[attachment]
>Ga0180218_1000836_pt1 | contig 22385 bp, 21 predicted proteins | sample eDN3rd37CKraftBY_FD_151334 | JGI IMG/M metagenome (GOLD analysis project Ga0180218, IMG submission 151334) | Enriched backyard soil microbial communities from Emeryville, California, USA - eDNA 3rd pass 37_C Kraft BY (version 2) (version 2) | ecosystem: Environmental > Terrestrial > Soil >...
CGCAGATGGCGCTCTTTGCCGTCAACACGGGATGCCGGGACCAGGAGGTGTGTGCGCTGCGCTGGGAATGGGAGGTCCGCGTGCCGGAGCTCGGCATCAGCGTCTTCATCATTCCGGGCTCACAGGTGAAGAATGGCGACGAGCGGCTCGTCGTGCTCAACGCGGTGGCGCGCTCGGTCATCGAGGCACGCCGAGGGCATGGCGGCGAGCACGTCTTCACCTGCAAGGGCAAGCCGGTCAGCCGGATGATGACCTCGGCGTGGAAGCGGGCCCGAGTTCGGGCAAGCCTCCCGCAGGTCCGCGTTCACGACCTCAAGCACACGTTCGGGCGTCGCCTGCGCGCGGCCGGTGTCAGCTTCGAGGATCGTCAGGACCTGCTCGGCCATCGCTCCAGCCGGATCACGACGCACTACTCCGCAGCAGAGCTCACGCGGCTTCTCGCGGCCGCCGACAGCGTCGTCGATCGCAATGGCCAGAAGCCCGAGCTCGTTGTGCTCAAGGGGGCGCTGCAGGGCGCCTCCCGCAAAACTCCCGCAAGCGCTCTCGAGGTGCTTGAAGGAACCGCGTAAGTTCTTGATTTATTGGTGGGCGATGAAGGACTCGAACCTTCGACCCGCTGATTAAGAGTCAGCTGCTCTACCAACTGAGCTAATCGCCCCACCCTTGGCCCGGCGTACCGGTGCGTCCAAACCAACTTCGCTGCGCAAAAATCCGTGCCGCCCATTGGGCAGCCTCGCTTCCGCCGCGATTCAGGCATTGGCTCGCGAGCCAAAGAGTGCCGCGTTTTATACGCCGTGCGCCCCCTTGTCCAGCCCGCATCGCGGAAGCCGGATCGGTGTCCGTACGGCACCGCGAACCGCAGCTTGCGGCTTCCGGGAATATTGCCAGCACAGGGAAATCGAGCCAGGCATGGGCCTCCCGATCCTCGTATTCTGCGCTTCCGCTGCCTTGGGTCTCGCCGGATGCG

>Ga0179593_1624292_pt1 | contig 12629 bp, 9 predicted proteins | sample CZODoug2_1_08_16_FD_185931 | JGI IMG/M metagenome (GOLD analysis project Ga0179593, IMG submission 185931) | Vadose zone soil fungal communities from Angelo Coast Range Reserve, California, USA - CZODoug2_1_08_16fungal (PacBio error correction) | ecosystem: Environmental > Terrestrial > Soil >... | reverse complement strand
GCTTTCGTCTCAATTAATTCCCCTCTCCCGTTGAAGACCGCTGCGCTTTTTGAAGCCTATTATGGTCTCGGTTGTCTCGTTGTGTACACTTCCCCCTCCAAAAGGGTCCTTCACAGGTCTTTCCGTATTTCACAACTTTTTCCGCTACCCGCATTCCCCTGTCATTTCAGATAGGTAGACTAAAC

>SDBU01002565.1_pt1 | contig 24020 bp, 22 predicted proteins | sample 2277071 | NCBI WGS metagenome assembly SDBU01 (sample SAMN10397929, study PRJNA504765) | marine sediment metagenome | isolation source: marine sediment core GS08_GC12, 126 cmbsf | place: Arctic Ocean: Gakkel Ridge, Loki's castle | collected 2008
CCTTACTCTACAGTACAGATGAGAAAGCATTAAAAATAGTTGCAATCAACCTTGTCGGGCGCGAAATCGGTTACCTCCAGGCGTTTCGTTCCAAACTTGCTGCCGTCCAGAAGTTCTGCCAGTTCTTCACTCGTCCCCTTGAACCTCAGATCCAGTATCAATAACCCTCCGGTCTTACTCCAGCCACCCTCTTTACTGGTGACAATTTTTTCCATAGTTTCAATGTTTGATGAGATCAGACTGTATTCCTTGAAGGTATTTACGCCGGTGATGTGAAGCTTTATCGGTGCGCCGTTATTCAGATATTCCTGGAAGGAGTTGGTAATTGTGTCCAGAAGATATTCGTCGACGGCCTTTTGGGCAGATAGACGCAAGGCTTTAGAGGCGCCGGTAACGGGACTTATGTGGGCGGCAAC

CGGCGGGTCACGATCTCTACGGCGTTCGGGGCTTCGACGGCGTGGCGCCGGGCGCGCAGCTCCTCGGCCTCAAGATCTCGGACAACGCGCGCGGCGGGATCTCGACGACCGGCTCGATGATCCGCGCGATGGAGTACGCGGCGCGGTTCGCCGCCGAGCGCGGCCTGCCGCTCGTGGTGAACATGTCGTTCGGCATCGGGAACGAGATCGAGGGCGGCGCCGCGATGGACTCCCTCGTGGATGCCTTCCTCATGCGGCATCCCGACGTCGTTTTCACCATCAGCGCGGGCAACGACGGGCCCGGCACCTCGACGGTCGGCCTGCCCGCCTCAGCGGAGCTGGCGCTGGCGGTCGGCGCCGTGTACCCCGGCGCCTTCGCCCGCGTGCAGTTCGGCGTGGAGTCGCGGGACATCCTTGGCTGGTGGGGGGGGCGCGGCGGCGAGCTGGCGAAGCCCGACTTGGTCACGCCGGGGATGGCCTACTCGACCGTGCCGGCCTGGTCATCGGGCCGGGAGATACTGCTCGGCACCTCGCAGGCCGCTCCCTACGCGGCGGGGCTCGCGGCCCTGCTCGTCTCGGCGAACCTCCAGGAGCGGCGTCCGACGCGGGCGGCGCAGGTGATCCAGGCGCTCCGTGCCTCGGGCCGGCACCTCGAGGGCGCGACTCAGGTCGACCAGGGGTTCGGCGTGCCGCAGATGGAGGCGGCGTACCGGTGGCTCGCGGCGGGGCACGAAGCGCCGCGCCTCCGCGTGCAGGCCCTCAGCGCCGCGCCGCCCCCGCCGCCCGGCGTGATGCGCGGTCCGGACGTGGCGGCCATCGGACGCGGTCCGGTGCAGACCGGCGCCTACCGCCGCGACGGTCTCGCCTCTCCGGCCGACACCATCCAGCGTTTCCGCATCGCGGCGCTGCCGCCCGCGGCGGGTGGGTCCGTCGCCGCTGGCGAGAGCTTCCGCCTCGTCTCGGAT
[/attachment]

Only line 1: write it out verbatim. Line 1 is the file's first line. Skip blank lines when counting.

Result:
>Ga0180218_1000836_pt1 | contig 22385 bp, 21 predicted proteins | sample eDN3rd37CKraftBY_FD_151334 | JGI IMG/M metagenome (GOLD analysis project Ga0180218, IMG submission 151334) | Enriched backyard soil microbial communities from Emeryville, California, USA - eDNA 3rd pass 37_C Kraft BY (version 2) (version 2) | ecosystem: Environmental > Terrestrial > Soil >...